John Cabot may have discovered an ocean route from Europe to
North America, but the information he returned with did little to
clarify the geography of eastern Canada. Whether this was the
northeastern tip of Asia or one of the islands that geographers
believed to lie out in the Ocean Sea nobody yet knew. Over the
next quarter century, however, a succession of voyages undertaken
by several Portuguese explorers as well as the discoveries of
Giovanni Verrazano, sailing for the king of France, proved beyond
doubt that something resembling a full continent lay astride the
route to the east.
|Section of Gerolamo da Verrazzano's map of the world, 1529.
Courtesy of the Vatican Photo Library (Foto Biblioteca Vaticana),
Vatican City. From André Vachon, in collaboration with Victorin Chabot and André
Desrosiers, Dreams of Empire: Canada before 1700, Records of Our History series,
English transl. by John F. Flinn (Ottawa, Ontario: Public Archives of Canada,
©1982) 30. Plate 13.
Enthusiasts continued to believe that there
might be a narrow channel through this landmass or at least a
northern, navigable waterway around it. Further European
exploration in the region, however, would henceforth have to
justify itself not only in terms of a route to Cathay, but also
in terms of what of value might be found in the New World itself.
Thus, when Jacques Cartier explored the Gulf of the St.
Lawrence in the 1530s, he was looking first for a channel through
the Americas into the Pacific and also for "the vast
quantity of gold and other rich things" that were believed
to exist in this part of the world.
|Exploration of the St. Lawrence by Cartier 1534-42.
In the 16th century, Jacques Cartier made three voyages through the Gulf of St. Lawrence.
From Lawrence J. Burpee, ed., An Historical Atlas of Canada
(New York: Thomas Nelson and Sons, Limited, 1927) 5. Map by John Bartholomew &
Son, Ltd., Edinburgh Geographical Institute. Modified by Tina Riche. (20 kb)
Martin Frobisher's three
voyages to the Canadian Arctic north of Labrador between
1576-1578 combined the search for a northwest passage with the
misguided belief that there was gold to be mined on Baffin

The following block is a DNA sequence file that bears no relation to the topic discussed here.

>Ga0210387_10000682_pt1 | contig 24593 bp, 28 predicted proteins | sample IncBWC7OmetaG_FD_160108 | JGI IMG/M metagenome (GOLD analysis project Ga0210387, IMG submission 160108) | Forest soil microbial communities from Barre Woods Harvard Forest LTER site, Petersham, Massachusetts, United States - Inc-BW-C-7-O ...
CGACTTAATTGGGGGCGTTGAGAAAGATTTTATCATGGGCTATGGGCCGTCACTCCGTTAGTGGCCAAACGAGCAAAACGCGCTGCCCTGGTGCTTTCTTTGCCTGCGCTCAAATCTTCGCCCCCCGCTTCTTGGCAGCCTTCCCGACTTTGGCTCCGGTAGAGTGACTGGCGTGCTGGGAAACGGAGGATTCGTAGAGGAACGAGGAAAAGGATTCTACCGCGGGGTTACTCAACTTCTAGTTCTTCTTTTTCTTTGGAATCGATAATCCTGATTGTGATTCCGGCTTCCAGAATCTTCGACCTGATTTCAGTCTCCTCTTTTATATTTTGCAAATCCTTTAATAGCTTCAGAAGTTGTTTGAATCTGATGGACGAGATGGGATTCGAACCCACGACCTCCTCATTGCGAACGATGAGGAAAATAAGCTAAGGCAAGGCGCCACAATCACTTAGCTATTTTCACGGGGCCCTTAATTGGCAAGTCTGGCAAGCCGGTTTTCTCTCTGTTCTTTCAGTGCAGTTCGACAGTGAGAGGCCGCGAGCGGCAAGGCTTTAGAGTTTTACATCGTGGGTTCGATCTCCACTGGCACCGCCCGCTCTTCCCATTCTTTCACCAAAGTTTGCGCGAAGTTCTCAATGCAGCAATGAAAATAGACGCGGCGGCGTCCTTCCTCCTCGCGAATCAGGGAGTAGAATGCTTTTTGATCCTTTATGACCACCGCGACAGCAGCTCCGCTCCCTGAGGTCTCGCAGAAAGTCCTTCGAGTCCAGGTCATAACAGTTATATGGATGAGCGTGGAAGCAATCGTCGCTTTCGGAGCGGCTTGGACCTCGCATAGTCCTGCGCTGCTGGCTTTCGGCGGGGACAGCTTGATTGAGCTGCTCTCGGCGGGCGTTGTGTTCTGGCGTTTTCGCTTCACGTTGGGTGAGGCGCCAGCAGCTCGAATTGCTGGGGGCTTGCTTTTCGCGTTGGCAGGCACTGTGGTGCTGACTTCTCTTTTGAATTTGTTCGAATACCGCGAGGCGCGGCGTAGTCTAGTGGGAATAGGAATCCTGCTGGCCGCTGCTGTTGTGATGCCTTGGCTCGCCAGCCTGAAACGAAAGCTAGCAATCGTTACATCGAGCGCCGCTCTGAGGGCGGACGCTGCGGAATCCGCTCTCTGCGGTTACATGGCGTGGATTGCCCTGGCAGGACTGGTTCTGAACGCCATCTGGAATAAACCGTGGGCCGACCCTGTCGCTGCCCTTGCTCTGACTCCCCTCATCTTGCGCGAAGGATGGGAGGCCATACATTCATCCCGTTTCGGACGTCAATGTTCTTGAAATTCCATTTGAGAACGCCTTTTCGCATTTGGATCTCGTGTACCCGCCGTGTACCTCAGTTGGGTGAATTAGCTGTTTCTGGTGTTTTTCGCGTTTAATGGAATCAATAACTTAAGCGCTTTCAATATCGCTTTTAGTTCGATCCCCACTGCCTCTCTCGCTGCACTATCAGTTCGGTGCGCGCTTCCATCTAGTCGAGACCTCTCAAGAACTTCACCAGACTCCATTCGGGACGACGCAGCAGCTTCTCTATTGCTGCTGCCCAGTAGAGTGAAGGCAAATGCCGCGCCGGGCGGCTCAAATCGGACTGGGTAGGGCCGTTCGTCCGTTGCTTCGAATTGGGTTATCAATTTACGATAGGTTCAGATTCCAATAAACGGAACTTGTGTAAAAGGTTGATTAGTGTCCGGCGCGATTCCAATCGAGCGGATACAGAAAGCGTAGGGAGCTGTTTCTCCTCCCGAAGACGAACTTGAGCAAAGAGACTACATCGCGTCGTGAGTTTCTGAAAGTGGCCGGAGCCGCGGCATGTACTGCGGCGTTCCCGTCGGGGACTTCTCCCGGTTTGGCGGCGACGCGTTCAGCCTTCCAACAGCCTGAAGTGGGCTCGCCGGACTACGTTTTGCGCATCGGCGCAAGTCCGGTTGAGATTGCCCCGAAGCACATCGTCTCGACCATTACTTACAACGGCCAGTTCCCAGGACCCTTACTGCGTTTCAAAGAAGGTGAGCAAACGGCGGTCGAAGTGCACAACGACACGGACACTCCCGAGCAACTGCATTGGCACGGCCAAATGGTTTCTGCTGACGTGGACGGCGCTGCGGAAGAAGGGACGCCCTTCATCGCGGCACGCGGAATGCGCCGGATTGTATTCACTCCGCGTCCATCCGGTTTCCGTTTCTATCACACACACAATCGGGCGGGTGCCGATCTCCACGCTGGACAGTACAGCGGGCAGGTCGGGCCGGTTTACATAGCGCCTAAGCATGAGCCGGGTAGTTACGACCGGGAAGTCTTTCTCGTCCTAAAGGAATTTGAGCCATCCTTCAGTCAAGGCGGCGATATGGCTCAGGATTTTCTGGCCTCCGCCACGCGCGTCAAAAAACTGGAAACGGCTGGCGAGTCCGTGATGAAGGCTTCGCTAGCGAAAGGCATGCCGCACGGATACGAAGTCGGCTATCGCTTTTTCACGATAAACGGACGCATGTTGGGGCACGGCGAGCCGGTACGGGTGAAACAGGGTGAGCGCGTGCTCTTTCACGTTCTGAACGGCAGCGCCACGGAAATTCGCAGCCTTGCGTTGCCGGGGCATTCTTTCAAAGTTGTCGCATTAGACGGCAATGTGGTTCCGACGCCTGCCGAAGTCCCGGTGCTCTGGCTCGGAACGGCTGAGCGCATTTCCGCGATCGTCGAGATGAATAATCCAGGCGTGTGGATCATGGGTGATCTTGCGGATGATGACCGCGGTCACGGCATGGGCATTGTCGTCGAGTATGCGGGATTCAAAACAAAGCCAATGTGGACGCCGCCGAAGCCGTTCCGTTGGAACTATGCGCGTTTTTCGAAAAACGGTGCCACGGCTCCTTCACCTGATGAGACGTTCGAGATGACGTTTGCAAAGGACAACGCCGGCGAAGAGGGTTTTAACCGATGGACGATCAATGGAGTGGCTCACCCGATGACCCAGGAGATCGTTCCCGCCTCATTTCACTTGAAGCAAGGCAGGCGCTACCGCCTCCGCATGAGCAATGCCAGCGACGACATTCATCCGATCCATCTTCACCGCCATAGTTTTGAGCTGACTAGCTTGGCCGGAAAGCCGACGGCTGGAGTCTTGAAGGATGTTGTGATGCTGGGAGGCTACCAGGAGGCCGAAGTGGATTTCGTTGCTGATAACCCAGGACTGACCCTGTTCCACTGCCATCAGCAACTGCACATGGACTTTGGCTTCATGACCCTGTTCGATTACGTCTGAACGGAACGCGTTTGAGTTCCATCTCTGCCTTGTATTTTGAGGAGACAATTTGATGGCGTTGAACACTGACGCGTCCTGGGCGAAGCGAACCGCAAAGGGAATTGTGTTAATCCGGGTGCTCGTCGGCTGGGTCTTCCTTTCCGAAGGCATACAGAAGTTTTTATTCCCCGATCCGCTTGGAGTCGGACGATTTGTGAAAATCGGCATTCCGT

Island. The further these explorers pushed into the frozen north,
however, the less they found of value; and from 1580-1620, when
John Davis, Henry Hudson, Robert Bylot, and William Baffin were
cruising the eastern Arctic, they were looking exclusively for a
way to China and gave the frozen lands around them little thought
|A 17th-century sketch by Edward Barlow of the ship Sampson endangered from a storm in April of 1694.
During the 16th and 17th centuries, exploration of the world's oceans became increasingly important as explorers ventured out to discover new lands for their European monarchs. But many of these transatlantic journeys could also prove to be very dangerous.
From Edward Barlow, Barlow's Journal of His Life at Sea in King's
Ships, East & West Indiamen & Other Merchantmen from 1659 to 1703, transcribed
by Basil Lubbock (London, Hurst & Blackett, Ltd., 1934) II, 378.
Newfoundland and Labrador were also "explored"
during this period; we know this from the sharpening sense of the
region's geography reflected in the maps of the day. Yet,
this was the work, not of famous mariners, but of common
fishermen and forgotten shipmasters from fishing ports of Western
Europe. They have left their mark in the names they gave to the
hundreds of bays, capes, and islands they frequented along the
coast of this province, but who these explorers were is beyond
©1997, Newfoundland and Labrador Heritage Web Site Project